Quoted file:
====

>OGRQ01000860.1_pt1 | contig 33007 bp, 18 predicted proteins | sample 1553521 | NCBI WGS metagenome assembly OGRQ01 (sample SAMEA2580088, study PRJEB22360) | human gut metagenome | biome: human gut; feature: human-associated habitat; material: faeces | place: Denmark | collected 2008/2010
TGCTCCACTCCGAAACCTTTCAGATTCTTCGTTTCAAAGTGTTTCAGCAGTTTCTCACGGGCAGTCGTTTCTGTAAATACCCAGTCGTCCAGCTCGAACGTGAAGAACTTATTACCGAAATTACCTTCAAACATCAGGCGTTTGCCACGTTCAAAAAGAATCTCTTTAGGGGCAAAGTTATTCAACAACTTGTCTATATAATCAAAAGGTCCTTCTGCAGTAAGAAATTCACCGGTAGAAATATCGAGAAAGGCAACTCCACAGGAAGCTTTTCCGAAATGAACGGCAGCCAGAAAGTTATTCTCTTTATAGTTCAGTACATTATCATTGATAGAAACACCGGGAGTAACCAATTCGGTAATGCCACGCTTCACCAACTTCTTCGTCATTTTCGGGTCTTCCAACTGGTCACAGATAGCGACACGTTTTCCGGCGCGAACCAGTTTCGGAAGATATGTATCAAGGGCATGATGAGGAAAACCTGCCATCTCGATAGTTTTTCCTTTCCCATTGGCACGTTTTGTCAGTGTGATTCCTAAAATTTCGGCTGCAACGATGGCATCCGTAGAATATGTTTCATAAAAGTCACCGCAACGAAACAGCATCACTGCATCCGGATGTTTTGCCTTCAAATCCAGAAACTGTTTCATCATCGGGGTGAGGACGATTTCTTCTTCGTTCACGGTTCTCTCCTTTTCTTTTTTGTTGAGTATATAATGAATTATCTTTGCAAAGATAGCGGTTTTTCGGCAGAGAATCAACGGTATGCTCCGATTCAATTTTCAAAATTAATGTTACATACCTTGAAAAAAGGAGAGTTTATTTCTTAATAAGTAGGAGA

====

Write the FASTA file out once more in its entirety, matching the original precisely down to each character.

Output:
>OGRQ01000860.1_pt1 | contig 33007 bp, 18 predicted proteins | sample 1553521 | NCBI WGS metagenome assembly OGRQ01 (sample SAMEA2580088, study PRJEB22360) | human gut metagenome | biome: human gut; feature: human-associated habitat; material: faeces | place: Denmark | collected 2008/2010
TGCTCCACTCCGAAACCTTTCAGATTCTTCGTTTCAAAGTGTTTCAGCAGTTTCTCACGGGCAGTCGTTTCTGTAAATACCCAGTCGTCCAGCTCGAACGTGAAGAACTTATTACCGAAATTACCTTCAAACATCAGGCGTTTGCCACGTTCAAAAAGAATCTCTTTAGGGGCAAAGTTATTCAACAACTTGTCTATATAATCAAAAGGTCCTTCTGCAGTAAGAAATTCACCGGTAGAAATATCGAGAAAGGCAACTCCACAGGAAGCTTTTCCGAAATGAACGGCAGCCAGAAAGTTATTCTCTTTATAGTTCAGTACATTATCATTGATAGAAACACCGGGAGTAACCAATTCGGTAATGCCACGCTTCACCAACTTCTTCGTCATTTTCGGGTCTTCCAACTGGTCACAGATAGCGACACGTTTTCCGGCGCGAACCAGTTTCGGAAGATATGTATCAAGGGCATGATGAGGAAAACCTGCCATCTCGATAGTTTTTCCTTTCCCATTGGCACGTTTTGTCAGTGTGATTCCTAAAATTTCGGCTGCAACGATGGCATCCGTAGAATATGTTTCATAAAAGTCACCGCAACGAAACAGCATCACTGCATCCGGATGTTTTGCCTTCAAATCCAGAAACTGTTTCATCATCGGGGTGAGGACGATTTCTTCTTCGTTCACGGTTCTCTCCTTTTCTTTTTTGTTGAGTATATAATGAATTATCTTTGCAAAGATAGCGGTTTTTCGGCAGAGAATCAACGGTATGCTCCGATTCAATTTTCAAAATTAATGTTACATACCTTGAAAAAAGGAGAGTTTATTTCTTAATAAGTAGGAGA